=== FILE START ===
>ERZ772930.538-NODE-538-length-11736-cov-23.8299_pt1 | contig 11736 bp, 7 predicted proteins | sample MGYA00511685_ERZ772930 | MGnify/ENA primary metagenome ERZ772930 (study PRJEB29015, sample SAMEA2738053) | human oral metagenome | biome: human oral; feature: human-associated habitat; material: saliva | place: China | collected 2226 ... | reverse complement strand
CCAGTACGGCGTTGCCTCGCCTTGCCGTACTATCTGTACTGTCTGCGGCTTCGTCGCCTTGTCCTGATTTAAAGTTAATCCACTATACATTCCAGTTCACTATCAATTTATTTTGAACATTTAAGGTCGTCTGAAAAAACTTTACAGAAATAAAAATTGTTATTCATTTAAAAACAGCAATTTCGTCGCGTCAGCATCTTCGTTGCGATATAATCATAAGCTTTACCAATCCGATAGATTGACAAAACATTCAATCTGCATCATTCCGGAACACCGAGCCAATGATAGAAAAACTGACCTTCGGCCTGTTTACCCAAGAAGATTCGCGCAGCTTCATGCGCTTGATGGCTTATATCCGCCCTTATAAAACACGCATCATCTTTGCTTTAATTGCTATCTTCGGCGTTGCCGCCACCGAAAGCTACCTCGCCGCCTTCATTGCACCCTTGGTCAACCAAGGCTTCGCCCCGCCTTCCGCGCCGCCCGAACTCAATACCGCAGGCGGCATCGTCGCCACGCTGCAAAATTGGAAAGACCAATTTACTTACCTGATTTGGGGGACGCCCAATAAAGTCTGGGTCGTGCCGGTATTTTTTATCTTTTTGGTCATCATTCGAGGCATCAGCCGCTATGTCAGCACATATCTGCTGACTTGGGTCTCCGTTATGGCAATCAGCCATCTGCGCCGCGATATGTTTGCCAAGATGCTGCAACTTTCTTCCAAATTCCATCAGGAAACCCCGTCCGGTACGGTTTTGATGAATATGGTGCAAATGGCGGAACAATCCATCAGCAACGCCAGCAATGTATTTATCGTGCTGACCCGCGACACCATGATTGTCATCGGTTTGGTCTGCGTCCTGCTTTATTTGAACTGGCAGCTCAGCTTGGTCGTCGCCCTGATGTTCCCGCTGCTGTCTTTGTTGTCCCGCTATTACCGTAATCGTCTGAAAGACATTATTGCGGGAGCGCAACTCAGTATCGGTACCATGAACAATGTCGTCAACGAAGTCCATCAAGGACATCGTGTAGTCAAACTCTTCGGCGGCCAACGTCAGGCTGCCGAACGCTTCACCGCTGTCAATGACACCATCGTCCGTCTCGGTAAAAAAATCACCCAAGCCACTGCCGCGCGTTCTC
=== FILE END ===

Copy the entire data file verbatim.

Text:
>ERZ772930.538-NODE-538-length-11736-cov-23.8299_pt1 | contig 11736 bp, 7 predicted proteins | sample MGYA00511685_ERZ772930 | MGnify/ENA primary metagenome ERZ772930 (study PRJEB29015, sample SAMEA2738053) | human oral metagenome | biome: human oral; feature: human-associated habitat; material: saliva | place: China | collected 2226 ... | reverse complement strand
CCAGTACGGCGTTGCCTCGCCTTGCCGTACTATCTGTACTGTCTGCGGCTTCGTCGCCTTGTCCTGATTTAAAGTTAATCCACTATACATTCCAGTTCACTATCAATTTATTTTGAACATTTAAGGTCGTCTGAAAAAACTTTACAGAAATAAAAATTGTTATTCATTTAAAAACAGCAATTTCGTCGCGTCAGCATCTTCGTTGCGATATAATCATAAGCTTTACCAATCCGATAGATTGACAAAACATTCAATCTGCATCATTCCGGAACACCGAGCCAATGATAGAAAAACTGACCTTCGGCCTGTTTACCCAAGAAGATTCGCGCAGCTTCATGCGCTTGATGGCTTATATCCGCCCTTATAAAACACGCATCATCTTTGCTTTAATTGCTATCTTCGGCGTTGCCGCCACCGAAAGCTACCTCGCCGCCTTCATTGCACCCTTGGTCAACCAAGGCTTCGCCCCGCCTTCCGCGCCGCCCGAACTCAATACCGCAGGCGGCATCGTCGCCACGCTGCAAAATTGGAAAGACCAATTTACTTACCTGATTTGGGGGACGCCCAATAAAGTCTGGGTCGTGCCGGTATTTTTTATCTTTTTGGTCATCATTCGAGGCATCAGCCGCTATGTCAGCACATATCTGCTGACTTGGGTCTCCGTTATGGCAATCAGCCATCTGCGCCGCGATATGTTTGCCAAGATGCTGCAACTTTCTTCCAAATTCCATCAGGAAACCCCGTCCGGTACGGTTTTGATGAATATGGTGCAAATGGCGGAACAATCCATCAGCAACGCCAGCAATGTATTTATCGTGCTGACCCGCGACACCATGATTGTCATCGGTTTGGTCTGCGTCCTGCTTTATTTGAACTGGCAGCTCAGCTTGGTCGTCGCCCTGATGTTCCCGCTGCTGTCTTTGTTGTCCCGCTATTACCGTAATCGTCTGAAAGACATTATTGCGGGAGCGCAACTCAGTATCGGTACCATGAACAATGTCGTCAACGAAGTCCATCAAGGACATCGTGTAGTCAAACTCTTCGGCGGCCAACGTCAGGCTGCCGAACGCTTCACCGCTGTCAATGACACCATCGTCCGTCTCGGTAAAAAAATCACCCAAGCCACTGCCGCGCGTTCTC